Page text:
Solo show: G-Space (NMIT) in Nelson & at Objectspace in Auckland February 2013.
Bliss is an exploration of apathy and ignorance. Taking as a starting point the maxim “See no evil, hear no evil, speak no evil”, this work investigates our society’s unwillingness to engage with our political environment. It seems easier to ignore, deny and forget, rather than risk personal harm or hardship. Apathy and ignorance are easy to develop; we don’t need to do anything. We can stop listening, not see, remain quiet, and allow ourselves to be turned off and tuned out. By disengagement we give tacit approval to the status quo. To accept injustice or inadequacy we have to recognise it and act against it, – a much more demanding task. Avoidance and comfort shape our external and internal worlds, our personal relationships and identities.
As with this artist’s previous work, Bliss prescribes to a broader sense of what contemporary jewellery can be by stretching the possibilities of what the jewellery object is. The jewellery does not fit into the traditional and recognised categories of necklace, bracelet, brooch or earring. But the objects do qualify as jewellery as they refer to and are dependent on the body – i.e. they are wearable and defined by body parts ear, mouth and eye. The jewellery objects extend Stella’s exploration of function. By playing with this concept, these wearable jewellery objects with their deliberate non-functionalism create an interesting, possibly perplexing, conversation.
Each monkey is paired with a jewellery object. The monkey with his hands clasped over his ears has a non-functional hearing aid. The monkey who won’t speak has a dummy that both prevents speech and also acts as a pacifier. The monkey who keeps his eyes well covered has a monocle with an opaque lens that blocks both sight and hindsight.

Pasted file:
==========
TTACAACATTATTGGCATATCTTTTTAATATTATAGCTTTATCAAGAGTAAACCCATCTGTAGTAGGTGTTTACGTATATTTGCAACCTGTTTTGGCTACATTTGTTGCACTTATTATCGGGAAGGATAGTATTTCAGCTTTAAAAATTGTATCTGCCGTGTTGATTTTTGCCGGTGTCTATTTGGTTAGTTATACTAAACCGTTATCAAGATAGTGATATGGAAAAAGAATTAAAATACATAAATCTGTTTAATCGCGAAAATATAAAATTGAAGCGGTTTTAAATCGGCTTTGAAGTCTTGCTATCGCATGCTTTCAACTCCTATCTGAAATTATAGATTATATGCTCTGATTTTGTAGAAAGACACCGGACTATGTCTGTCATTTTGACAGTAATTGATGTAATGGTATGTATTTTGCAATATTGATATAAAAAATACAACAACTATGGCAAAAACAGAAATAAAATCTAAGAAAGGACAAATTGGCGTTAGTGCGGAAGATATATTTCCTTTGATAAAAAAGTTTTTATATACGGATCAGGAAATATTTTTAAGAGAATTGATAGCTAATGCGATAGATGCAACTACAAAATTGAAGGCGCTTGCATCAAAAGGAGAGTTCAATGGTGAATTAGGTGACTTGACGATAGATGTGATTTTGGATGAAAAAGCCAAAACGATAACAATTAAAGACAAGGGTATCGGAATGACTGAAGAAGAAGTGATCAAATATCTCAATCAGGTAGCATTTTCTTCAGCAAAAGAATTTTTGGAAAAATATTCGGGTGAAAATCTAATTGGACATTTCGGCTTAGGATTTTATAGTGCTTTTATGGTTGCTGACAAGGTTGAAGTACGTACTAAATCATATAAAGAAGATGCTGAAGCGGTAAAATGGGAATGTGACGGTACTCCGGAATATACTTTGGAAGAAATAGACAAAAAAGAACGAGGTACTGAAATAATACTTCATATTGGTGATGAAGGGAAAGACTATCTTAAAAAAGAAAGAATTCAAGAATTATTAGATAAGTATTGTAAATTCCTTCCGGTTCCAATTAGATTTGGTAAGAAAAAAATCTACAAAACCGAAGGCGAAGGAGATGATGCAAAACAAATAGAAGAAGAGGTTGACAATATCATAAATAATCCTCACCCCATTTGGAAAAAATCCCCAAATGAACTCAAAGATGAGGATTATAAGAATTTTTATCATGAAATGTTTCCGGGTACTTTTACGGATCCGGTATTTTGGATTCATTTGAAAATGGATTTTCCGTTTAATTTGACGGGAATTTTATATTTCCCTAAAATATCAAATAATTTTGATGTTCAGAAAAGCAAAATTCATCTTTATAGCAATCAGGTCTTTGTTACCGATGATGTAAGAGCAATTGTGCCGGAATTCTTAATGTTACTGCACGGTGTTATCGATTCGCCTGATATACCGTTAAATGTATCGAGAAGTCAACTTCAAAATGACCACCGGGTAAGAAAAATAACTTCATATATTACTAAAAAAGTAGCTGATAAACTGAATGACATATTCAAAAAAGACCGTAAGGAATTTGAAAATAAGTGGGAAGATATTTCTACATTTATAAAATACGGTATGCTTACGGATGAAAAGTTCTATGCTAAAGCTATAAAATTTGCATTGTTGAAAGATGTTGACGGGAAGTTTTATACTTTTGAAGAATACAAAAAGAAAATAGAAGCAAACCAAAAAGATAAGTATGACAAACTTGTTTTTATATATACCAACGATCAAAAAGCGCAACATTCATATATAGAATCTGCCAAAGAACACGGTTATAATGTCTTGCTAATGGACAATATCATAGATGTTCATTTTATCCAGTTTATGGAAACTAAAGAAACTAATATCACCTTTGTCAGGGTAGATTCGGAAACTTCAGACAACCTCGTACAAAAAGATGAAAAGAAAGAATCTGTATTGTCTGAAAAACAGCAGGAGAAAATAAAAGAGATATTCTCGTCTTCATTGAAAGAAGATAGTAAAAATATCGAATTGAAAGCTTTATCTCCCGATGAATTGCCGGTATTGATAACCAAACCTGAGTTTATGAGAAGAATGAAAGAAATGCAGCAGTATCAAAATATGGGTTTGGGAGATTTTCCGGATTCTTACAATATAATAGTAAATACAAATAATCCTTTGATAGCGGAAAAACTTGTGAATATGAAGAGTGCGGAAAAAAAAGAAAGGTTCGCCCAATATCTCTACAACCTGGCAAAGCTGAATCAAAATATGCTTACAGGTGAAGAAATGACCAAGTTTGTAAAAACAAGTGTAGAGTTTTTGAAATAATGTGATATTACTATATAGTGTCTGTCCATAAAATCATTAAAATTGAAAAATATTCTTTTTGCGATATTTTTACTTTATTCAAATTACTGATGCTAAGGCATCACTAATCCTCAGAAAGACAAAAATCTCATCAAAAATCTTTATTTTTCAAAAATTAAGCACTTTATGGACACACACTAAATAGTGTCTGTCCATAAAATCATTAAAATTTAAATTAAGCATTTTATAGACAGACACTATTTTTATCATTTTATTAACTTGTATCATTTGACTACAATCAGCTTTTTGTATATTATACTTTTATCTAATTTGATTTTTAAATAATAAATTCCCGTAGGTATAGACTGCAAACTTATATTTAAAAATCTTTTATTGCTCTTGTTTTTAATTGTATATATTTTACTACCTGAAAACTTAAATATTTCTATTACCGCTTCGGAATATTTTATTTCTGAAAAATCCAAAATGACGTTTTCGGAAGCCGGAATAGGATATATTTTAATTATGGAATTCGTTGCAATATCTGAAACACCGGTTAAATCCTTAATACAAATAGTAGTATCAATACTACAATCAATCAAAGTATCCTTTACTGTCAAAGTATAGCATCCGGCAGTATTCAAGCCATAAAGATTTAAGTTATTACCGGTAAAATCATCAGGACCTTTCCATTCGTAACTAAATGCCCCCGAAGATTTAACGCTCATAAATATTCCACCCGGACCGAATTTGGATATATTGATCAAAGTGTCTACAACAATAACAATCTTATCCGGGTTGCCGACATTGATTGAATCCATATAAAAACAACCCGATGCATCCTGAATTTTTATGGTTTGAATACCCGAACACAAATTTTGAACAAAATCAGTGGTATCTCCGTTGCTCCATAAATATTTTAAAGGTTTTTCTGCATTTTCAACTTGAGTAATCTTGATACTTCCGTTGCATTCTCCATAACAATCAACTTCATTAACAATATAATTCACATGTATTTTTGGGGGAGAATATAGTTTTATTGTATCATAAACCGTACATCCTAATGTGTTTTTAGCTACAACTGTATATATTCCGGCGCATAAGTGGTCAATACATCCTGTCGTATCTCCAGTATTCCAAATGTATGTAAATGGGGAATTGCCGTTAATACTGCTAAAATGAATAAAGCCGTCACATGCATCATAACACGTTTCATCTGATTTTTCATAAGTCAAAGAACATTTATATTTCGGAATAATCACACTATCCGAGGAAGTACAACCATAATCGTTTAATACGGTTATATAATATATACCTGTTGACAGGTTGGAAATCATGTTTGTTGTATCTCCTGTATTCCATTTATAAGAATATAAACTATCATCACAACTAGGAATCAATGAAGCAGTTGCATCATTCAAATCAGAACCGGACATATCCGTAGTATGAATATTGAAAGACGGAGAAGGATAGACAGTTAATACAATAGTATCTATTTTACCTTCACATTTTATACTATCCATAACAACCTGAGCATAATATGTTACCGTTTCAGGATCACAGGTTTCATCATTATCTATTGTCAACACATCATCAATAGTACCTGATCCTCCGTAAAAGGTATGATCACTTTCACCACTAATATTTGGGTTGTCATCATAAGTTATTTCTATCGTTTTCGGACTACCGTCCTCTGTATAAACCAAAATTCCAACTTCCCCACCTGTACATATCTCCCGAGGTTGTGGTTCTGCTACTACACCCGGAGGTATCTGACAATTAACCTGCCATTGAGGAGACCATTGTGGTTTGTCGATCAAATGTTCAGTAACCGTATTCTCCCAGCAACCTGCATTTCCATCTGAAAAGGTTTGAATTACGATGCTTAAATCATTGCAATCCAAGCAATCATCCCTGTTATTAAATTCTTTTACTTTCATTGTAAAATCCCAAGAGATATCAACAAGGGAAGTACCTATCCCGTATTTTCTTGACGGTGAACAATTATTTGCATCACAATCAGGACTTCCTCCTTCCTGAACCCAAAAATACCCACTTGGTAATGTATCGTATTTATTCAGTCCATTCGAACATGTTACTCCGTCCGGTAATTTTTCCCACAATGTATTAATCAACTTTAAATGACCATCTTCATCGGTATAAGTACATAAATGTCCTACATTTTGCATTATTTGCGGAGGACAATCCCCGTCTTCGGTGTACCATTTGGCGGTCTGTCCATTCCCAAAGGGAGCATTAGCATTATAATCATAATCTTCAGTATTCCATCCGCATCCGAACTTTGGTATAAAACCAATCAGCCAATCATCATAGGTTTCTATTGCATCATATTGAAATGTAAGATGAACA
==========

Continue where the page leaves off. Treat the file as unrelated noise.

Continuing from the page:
The materials components of Bliss create juxtapositions concerning value. Within the jewellery objects, the use of predominately ‘traditional’ materials (e.g. silver) is juxtaposed with home maintenance materials (e.g. plaster). The various elements of Bliss move between the ‘skilled’ craft of jewellery making and the handcrafting of soft toys, which is drawn from the artist’s childhood experiences as a home-sewer. The large monkeys dominate the floor space. To notice the smaller objects, the large monkeys need to be ignored or looked over. Ironically they are ignoring the viewer and society, in general, with their hands firmly clasped over eyes, ears or mouth. The large monkeys are sedentary but could be seen as threatening, hilarious or inconsequential depending on the viewer’s interpretation.
This latest body of work expands themes of loss, unease, awareness and expectation that have run through the jeweller’s earlier exhibitions, and extends these from the psychological into the political sphere. Bliss is an attempt to make political work without cliché. While the thesis of this work starts with the saying “See no evil, hear no evil, speak no evil”, the work then transports this maxim to a more layered and complex exploration. While the combination of elegant objects with the ‘home-made’ aesthetic of the soft toys may give an impression of ironic positioning, the more serious concerns of apathy and ignorance underpin Bliss.
Here’s a series of work I made for a show at a small local gallery, Design Room. I enjoyed playing around with form and perspective with these.
I photographed buildings, architectural structures near where I live. Then choose a selection to make into brooches.
By flatting out the 3D into 2D and using the high contrast of black and white the brooches are a playful exploration of structural planes.
The Dyad series was made for the Otro Diseno stand at Sieraad exhibition in Amsterdam in 2006.
The rings and brooch sets of 2 are all interconnecting. They range from austere brooches to some playful rings. Enjoyable to make, but plenty of accuracy required!